Synchronizing multiple subshells in Bash

Imagine you want to diff outputs of two scripts which operate on the same resource (file). Compare contents of the file before and after a transformation in a single pass, for example.

With process substitution, like diff <(cat myfile) <(reformat myfile; cat myfile) both substitutions are started in separate subshells at the same time, so you would need a semaphore, to ensure the second process substitution is started after after the first one - otherwise you might hit a race condition.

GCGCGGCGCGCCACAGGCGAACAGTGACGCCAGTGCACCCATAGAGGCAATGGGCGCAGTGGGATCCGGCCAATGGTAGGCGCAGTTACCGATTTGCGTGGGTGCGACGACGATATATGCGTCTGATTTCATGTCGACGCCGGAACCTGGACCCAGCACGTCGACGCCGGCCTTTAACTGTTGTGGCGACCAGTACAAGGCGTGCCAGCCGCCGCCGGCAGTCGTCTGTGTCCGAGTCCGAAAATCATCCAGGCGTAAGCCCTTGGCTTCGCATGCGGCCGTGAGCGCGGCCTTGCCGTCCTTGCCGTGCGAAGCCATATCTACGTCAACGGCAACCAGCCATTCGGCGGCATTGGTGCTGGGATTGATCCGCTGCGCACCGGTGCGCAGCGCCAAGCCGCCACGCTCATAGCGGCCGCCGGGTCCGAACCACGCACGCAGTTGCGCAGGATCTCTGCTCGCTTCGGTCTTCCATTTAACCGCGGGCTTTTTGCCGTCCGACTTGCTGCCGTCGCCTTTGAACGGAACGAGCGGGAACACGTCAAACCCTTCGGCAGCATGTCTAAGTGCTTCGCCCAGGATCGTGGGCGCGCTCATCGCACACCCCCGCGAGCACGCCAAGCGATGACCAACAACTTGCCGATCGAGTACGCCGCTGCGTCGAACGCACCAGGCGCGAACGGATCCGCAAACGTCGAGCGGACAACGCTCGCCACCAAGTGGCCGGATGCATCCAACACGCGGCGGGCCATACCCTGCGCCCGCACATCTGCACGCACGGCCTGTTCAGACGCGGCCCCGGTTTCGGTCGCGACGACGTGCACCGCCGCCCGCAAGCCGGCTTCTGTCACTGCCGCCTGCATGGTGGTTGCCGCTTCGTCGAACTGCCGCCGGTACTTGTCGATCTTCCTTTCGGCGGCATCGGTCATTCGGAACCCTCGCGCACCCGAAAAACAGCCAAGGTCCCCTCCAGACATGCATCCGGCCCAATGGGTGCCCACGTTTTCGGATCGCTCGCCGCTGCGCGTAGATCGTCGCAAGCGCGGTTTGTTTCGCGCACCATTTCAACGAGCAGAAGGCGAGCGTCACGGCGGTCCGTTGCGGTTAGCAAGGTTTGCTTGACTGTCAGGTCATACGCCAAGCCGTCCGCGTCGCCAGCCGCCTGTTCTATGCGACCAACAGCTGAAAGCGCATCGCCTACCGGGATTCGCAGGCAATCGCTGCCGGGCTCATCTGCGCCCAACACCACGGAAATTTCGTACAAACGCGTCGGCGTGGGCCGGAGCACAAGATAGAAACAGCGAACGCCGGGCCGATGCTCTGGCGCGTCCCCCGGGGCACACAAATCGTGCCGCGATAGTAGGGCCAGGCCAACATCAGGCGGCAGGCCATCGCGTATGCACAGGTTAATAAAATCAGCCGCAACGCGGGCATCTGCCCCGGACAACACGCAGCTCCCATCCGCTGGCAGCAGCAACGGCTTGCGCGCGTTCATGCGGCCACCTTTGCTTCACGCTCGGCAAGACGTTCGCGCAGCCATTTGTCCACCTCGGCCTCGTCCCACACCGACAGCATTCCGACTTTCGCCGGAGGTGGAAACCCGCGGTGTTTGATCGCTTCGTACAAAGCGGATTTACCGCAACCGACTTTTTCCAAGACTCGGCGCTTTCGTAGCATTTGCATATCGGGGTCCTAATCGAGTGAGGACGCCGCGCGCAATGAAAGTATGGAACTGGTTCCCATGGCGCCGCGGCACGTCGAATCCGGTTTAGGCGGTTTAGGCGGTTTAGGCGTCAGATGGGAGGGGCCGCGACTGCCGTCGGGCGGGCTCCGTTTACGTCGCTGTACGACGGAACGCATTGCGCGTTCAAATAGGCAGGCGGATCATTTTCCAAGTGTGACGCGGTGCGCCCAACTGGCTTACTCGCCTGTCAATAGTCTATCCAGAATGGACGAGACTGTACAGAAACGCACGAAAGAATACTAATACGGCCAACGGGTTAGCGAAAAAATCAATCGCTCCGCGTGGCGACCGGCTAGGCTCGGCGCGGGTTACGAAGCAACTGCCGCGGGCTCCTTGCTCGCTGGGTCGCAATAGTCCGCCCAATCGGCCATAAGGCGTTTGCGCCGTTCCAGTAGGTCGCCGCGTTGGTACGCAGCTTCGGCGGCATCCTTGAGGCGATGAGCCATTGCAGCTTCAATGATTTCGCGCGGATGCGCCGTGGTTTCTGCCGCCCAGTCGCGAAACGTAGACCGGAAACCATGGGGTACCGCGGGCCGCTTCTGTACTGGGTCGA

One option is to use a named pipe for that, but it involves the creation (and cleanup) of the pipe device file.

Another option is to use a co-process (Bash 4+) for that. cat command running as the co-process would basically act as an anonymous pipe!

echo BEFORE >data.txt

    coproc cat

    diff -du \
        <(sleep 5; cat data.txt; echo >&"${COPROC[1]}") \
        <(read <&"${COPROC[0]}"; echo AFTER >data.txt; cat data.txt)

(sleep is for demonstration purposes only)

will output

--- /dev/fd/62	2018-11-15 21:41:17.771271807 +0000
+++ /dev/fd/61	2018-11-15 21:41:17.771271807 +0000
@@ -1 +1 @@